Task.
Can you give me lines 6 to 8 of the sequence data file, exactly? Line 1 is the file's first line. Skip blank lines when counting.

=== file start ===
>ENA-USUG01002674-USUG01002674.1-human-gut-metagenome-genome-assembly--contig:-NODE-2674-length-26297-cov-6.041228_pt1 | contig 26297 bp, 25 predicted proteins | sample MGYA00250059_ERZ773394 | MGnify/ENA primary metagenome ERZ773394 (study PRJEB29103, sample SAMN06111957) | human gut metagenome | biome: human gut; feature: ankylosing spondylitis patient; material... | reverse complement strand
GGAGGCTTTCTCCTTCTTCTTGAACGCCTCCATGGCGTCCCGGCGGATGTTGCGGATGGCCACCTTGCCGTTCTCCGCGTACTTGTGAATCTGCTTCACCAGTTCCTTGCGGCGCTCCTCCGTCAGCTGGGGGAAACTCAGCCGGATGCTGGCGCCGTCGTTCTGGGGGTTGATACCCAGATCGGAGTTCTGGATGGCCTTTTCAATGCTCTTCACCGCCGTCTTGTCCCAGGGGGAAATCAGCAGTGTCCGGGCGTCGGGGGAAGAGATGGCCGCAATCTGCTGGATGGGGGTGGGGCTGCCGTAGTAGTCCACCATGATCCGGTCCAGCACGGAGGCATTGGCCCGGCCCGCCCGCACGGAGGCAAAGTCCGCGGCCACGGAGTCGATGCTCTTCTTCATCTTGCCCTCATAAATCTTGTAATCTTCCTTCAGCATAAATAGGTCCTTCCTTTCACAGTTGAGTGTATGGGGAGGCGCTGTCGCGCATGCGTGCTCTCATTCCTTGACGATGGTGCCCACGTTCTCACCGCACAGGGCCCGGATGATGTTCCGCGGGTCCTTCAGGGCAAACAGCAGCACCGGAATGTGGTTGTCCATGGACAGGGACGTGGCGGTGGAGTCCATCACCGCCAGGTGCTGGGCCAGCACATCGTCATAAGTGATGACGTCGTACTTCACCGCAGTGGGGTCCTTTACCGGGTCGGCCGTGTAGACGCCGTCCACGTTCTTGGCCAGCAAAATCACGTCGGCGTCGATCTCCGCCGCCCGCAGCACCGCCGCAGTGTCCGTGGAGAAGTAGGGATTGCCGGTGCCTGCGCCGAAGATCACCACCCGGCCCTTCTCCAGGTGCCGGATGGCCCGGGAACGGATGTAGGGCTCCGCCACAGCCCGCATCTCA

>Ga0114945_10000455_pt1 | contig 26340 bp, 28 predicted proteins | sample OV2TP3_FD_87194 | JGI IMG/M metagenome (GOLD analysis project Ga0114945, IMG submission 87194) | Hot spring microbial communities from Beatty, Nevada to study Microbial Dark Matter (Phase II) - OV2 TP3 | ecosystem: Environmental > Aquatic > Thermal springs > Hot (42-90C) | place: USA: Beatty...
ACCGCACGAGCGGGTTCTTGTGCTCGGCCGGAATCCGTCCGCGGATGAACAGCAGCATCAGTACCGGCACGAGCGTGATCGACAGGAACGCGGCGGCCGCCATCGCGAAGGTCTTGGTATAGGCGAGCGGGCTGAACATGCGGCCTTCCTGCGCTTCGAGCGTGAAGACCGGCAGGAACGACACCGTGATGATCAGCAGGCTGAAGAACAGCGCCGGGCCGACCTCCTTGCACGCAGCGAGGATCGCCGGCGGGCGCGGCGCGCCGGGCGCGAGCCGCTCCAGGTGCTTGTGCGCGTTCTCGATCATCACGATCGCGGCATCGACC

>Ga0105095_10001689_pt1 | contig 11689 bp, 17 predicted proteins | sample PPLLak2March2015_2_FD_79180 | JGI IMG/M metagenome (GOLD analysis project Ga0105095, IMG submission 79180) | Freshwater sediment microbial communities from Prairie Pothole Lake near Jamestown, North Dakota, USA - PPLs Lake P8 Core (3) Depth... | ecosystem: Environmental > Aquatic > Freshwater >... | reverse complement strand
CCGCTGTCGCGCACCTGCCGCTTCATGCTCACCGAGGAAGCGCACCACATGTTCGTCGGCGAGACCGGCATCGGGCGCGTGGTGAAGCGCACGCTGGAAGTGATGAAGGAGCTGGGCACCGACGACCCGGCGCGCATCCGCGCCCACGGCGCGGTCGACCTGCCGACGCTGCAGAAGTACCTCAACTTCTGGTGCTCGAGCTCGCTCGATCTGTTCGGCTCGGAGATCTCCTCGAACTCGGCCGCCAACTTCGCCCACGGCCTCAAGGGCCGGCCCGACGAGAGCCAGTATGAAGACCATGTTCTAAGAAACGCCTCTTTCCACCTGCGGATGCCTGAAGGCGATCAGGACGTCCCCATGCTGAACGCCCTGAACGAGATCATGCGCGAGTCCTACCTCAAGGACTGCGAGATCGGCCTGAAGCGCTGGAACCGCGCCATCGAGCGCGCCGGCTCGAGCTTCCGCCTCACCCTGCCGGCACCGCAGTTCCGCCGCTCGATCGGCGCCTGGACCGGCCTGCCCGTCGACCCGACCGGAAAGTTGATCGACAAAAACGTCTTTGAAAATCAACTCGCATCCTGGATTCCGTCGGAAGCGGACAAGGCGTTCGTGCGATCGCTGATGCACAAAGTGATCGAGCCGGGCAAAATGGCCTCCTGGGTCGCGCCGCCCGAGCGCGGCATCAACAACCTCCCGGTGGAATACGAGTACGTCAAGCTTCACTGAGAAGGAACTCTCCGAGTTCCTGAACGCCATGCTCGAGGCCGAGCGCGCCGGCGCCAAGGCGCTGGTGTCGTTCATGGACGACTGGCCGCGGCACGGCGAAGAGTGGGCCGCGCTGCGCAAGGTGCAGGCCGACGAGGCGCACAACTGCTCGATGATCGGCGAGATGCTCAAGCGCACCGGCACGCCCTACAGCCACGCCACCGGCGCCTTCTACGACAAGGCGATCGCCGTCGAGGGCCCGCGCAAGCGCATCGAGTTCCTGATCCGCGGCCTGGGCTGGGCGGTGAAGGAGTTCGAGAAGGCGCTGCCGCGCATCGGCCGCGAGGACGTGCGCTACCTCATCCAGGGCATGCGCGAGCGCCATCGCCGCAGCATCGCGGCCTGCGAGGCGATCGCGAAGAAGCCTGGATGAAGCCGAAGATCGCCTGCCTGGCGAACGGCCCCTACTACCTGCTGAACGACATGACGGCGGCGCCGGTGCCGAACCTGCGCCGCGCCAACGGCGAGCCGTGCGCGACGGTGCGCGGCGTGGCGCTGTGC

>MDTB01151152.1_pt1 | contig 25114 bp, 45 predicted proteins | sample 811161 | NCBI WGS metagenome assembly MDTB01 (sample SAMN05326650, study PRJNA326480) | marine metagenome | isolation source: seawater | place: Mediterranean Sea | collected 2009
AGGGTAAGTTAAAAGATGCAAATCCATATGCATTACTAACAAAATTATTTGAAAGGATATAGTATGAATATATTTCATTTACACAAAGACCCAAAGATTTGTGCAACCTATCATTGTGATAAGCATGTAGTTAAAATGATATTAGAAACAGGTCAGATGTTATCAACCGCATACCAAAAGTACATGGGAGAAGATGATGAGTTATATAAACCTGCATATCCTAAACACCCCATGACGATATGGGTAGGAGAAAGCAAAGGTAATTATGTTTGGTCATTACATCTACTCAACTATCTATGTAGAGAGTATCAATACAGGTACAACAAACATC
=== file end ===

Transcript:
CCGCTGTCGCGCACCTGCCGCTTCATGCTCACCGAGGAAGCGCACCACATGTTCGTCGGCGAGACCGGCATCGGGCGCGTGGTGAAGCGCACGCTGGAAGTGATGAAGGAGCTGGGCACCGACGACCCGGCGCGCATCCGCGCCCACGGCGCGGTCGACCTGCCGACGCTGCAGAAGTACCTCAACTTCTGGTGCTCGAGCTCGCTCGATCTGTTCGGCTCGGAGATCTCCTCGAACTCGGCCGCCAACTTCGCCCACGGCCTCAAGGGCCGGCCCGACGAGAGCCAGTATGAAGACCATGTTCTAAGAAACGCCTCTTTCCACCTGCGGATGCCTGAAGGCGATCAGGACGTCCCCATGCTGAACGCCCTGAACGAGATCATGCGCGAGTCCTACCTCAAGGACTGCGAGATCGGCCTGAAGCGCTGGAACCGCGCCATCGAGCGCGCCGGCTCGAGCTTCCGCCTCACCCTGCCGGCACCGCAGTTCCGCCGCTCGATCGGCGCCTGGACCGGCCTGCCCGTCGACCCGACCGGAAAGTTGATCGACAAAAACGTCTTTGAAAATCAACTCGCATCCTGGATTCCGTCGGAAGCGGACAAGGCGTTCGTGCGATCGCTGATGCACAAAGTGATCGAGCCGGGCAAAATGGCCTCCTGGGTCGCGCCGCCCGAGCGCGGCATCAACAACCTCCCGGTGGAATACGAGTACGTCAAGCTTCACTGAGAAGGAACTCTCCGAGTTCCTGAACGCCATGCTCGAGGCCGAGCGCGCCGGCGCCAAGGCGCTGGTGTCGTTCATGGACGACTGGCCGCGGCACGGCGAAGAGTGGGCCGCGCTGCGCAAGGTGCAGGCCGACGAGGCGCACAACTGCTCGATGATCGGCGAGATGCTCAAGCGCACCGGCACGCCCTACAGCCACGCCACCGGCGCCTTCTACGACAAGGCGATCGCCGTCGAGGGCCCGCGCAAGCGCATCGAGTTCCTGATCCGCGGCCTGGGCTGGGCGGTGAAGGAGTTCGAGAAGGCGCTGCCGCGCATCGGCCGCGAGGACGTGCGCTACCTCATCCAGGGCATGCGCGAGCGCCATCGCCGCAGCATCGCGGCCTGCGAGGCGATCGCGAAGAAGCCTGGATGAAGCCGAAGATCGCCTGCCTGGCGAACGGCCCCTACTACCTGCTGAACGACATGACGGCGGCGCCGGTGCCGAACCTGCGCCGCGCCAACGGCGAGCCGTGCGCGACGGTGCGCGGCGTGGCGCTGTGC

>MDTB01151152.1_pt1 | contig 25114 bp, 45 predicted proteins | sample 811161 | NCBI WGS metagenome assembly MDTB01 (sample SAMN05326650, study PRJNA326480) | marine metagenome | isolation source: seawater | place: Mediterranean Sea | collected 2009
AGGGTAAGTTAAAAGATGCAAATCCATATGCATTACTAACAAAATTATTTGAAAGGATATAGTATGAATATATTTCATTTACACAAAGACCCAAAGATTTGTGCAACCTATCATTGTGATAAGCATGTAGTTAAAATGATATTAGAAACAGGTCAGATGTTATCAACCGCATACCAAAAGTACATGGGAGAAGATGATGAGTTATATAAACCTGCATATCCTAAACACCCCATGACGATATGGGTAGGAGAAAGCAAAGGTAATTATGTTTGGTCATTACATCTACTCAACTATCTATGTAGAGAGTATCAATACAGGTACAACAAACATC